Why keeping a food log alone helps you control your weight

Marilia Coutinho & Antonio Bruno

We hate this title. We didn’t write it to trick you, though: we know you are concerned with your shape and the measurement tools available to you are the scale and the measuring tape. We also know that what bothers you is actually what you see in the mirror or the discomfort with your pants. Although we do believe that the underlying need for your concern is a decrease in body fat (or a change in body composition), and not weight, we’ll work with that.

Also, if you are an athlete who competes in a sport organized along bodyweight classes, then you are actually concerned with your weight.

That said, let’s talk about the food diary or log.


What research says about journaling

Research shows that there is a high correlation between successful dieting (and training!) and journaling. One study conducted by Johnson and Wardle (2011) measured the weight loss result of 2979 women and 642 men who joined a web-based food and exercise diary platform between 2005 and 2008. Their results show that among the overweight or obese members, those in the highest tertile of engagement with food diaries (vs the lowest) were more likely to achieve clinically significant (> 5%) weight loss (men: OR = 3.45 p < .001; women: OR = 5.05 p < .001). Wang and collaborators (2012) measured the results of journaling intervention on a group of obese patients in a rural community. The intervention group had significantly higher weight loss than the control group.

But how reliable are these journals? Much higher than self-reported memory-based accounts. In a study conducted by Lillegaard and Andersen (2007),  57% of the participants in a journaling study were classified as “acceptable reporters”, 39% as under-reporters and 4% as over-reporters.


Why journaling alone affects food habits and promotes weight loss

There are no studies addressing this specific question. Data show journaling affects food habits, though. Studies also show that much of our eating behavior is unconscious. Eating disorders are an extreme form of that, as an emotional strategy to escape self-awareness (Heatherton & Baumeister 1991). A study by Moynihan and collaborators (2015) shows that people eat unhealthy or “exciting” healthy food to escape awareness of boredom itself. The body of evidence suggesting that consumption of calorie dense food is an unconscious form of self-medication because it decreases cortisol levels points at the same direction (Appelhans 2010, Tomiyama 2012).

What we know about food behavior suggests that most of it is unconscious and automatic. And just like anything else, unhealthy behavior can be automatized as much as healthy behavior and action.

The problem is that we have little access to what we are doing according to an unconscious template. We keep moving wrong, acting wrong and eating wrong, or, rather, dysfunctionally. What journaling does is bring unconscious behavior to the conscious level, therefore providing a tool to change it.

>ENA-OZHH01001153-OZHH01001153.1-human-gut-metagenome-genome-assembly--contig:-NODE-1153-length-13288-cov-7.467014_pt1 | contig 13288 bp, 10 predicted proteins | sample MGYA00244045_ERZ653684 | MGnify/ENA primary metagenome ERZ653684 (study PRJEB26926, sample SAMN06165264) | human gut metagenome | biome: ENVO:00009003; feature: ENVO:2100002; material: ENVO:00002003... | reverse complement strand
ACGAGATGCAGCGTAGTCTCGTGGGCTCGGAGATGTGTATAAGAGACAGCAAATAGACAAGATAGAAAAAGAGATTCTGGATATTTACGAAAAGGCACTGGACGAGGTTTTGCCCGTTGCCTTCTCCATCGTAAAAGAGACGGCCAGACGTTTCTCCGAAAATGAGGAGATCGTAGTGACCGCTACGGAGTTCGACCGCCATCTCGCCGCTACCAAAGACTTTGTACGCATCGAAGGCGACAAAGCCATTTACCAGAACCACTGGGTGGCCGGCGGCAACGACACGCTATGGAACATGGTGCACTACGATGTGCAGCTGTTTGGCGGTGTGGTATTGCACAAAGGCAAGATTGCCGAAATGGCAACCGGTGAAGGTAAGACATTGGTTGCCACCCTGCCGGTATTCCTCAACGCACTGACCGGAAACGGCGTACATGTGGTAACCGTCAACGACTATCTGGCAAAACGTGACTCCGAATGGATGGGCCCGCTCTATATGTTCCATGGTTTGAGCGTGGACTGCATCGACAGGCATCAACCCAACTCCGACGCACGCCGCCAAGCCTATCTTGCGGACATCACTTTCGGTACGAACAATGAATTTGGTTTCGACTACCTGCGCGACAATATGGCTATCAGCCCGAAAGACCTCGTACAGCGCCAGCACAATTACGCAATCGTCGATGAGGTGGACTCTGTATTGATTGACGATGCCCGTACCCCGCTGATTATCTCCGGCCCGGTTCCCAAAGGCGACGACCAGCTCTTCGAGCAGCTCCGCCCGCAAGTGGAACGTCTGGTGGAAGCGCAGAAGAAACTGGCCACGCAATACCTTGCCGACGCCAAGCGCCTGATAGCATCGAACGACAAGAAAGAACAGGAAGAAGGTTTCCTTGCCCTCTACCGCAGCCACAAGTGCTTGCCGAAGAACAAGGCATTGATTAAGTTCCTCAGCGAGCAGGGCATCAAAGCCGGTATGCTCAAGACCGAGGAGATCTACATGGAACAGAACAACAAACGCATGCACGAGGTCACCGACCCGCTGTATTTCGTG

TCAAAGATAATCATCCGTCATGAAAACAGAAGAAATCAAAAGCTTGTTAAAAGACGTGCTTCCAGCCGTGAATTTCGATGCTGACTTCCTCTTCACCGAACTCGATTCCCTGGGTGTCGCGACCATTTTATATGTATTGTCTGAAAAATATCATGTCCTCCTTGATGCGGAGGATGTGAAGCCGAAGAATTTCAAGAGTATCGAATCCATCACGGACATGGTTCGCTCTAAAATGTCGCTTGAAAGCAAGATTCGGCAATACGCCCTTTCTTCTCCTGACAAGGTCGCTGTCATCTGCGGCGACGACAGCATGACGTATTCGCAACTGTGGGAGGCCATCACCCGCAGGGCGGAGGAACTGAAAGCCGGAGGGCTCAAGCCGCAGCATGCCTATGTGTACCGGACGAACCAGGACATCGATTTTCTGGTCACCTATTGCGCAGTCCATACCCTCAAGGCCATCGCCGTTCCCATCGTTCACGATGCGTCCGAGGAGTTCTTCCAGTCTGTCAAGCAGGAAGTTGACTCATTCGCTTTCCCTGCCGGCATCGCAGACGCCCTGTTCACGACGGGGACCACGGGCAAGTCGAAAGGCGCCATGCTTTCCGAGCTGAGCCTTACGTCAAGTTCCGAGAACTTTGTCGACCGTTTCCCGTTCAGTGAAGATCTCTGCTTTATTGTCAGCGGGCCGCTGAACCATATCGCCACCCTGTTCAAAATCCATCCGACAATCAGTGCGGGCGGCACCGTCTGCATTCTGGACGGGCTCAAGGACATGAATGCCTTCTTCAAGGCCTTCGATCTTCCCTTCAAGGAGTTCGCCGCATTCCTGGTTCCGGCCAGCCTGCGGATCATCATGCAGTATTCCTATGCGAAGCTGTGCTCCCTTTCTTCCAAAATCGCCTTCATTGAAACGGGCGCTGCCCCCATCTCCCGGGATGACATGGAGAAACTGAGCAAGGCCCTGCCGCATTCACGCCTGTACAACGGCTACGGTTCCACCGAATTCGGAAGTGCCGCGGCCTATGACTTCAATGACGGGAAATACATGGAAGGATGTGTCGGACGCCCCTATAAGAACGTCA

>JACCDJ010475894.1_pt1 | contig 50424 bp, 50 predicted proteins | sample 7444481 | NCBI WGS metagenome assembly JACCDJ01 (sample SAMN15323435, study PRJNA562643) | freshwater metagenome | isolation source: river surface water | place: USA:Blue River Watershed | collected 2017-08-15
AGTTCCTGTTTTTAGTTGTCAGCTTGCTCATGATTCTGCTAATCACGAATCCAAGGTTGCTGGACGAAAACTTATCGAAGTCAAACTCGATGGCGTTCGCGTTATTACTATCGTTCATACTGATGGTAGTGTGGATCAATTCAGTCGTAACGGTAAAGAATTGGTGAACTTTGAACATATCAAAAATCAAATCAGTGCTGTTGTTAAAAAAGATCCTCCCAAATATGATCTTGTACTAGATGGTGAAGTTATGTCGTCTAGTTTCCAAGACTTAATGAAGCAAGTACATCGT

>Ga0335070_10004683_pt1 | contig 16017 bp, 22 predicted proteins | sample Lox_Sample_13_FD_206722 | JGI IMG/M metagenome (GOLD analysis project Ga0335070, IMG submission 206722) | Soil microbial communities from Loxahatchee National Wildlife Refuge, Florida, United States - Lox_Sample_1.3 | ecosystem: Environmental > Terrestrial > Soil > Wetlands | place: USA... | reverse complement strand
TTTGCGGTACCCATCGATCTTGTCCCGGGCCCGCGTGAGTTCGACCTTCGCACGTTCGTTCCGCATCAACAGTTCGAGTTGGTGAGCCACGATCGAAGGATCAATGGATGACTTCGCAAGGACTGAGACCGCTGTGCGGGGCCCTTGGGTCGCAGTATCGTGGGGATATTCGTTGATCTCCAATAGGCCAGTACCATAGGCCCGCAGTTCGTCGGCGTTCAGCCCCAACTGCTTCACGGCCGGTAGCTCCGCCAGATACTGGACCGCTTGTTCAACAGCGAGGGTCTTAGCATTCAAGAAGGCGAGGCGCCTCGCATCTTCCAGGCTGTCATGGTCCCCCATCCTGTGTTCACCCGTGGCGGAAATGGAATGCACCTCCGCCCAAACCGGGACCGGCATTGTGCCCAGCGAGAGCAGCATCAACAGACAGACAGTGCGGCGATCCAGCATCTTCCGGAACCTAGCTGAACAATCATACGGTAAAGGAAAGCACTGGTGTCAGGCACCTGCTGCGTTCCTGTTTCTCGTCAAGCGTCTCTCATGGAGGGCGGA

It sounds simple, and it is: most serious eating issues don’t require highly complex diet strategies. As long as the individual is willing to be proactive and take control of his or her behavior, the journal is the instrument he or she needs to become aware of it. From then on, following professional advice or even common sense is much easier.


Appelhans BM. Circulating leptin moderates the effect of stress on snack intake independent of body mass . Eat Behav. 2010 Aug;11(3):152-5. doi: 10.1016/j.eatbeh.2010.01.004. Epub 2010 Jan 13.

Heatherton, Todd F., and Roy F. Baumeister. “Binge eating as escape from self-awareness.” Psychological bulletin 110.1 (1991): 86.

Johnson, Fiona, and Jane Wardle. “The association between weight loss and engagement with a web-based food and exercise diary in a commercial weight loss programme: a retrospective analysis.” International Journal of Behavioral Nutrition and Physical Activity 8.1 (2011): 1.

Lillegaard, I. T. L., and L. F. Andersen. “Validation of a pre-coded food diary with energy expenditure, comparison of under-reporters v. acceptable reporters.” British journal of nutrition 94.06 (2005): 998-1003.

Moynihan, Andrew B., et al. “Eaten up by boredom: consuming food to escape awareness of the bored self.” Frontiers in psychology 6 (2015).

Tomiyama AJ, Schamarek I, Lustig RH, Kirschbaum C, Puterman E, Havel PJ, Epel ES. Leptin concentrations in response to acute stress predict subsequent intake of comfort foods. Physiol Behav. 2012 Aug 20;107(1):34-9. doi: 10.1016/j.physbeh.2012.04.021. Epub 2012 May 2.

Wang, Chi-Jane, et al. “The efficacy of using self-monitoring diaries in a weight loss program for chronically ill obese adults in a rural area.” Journal of Nursing Research 20.3 (2012): 181-188.

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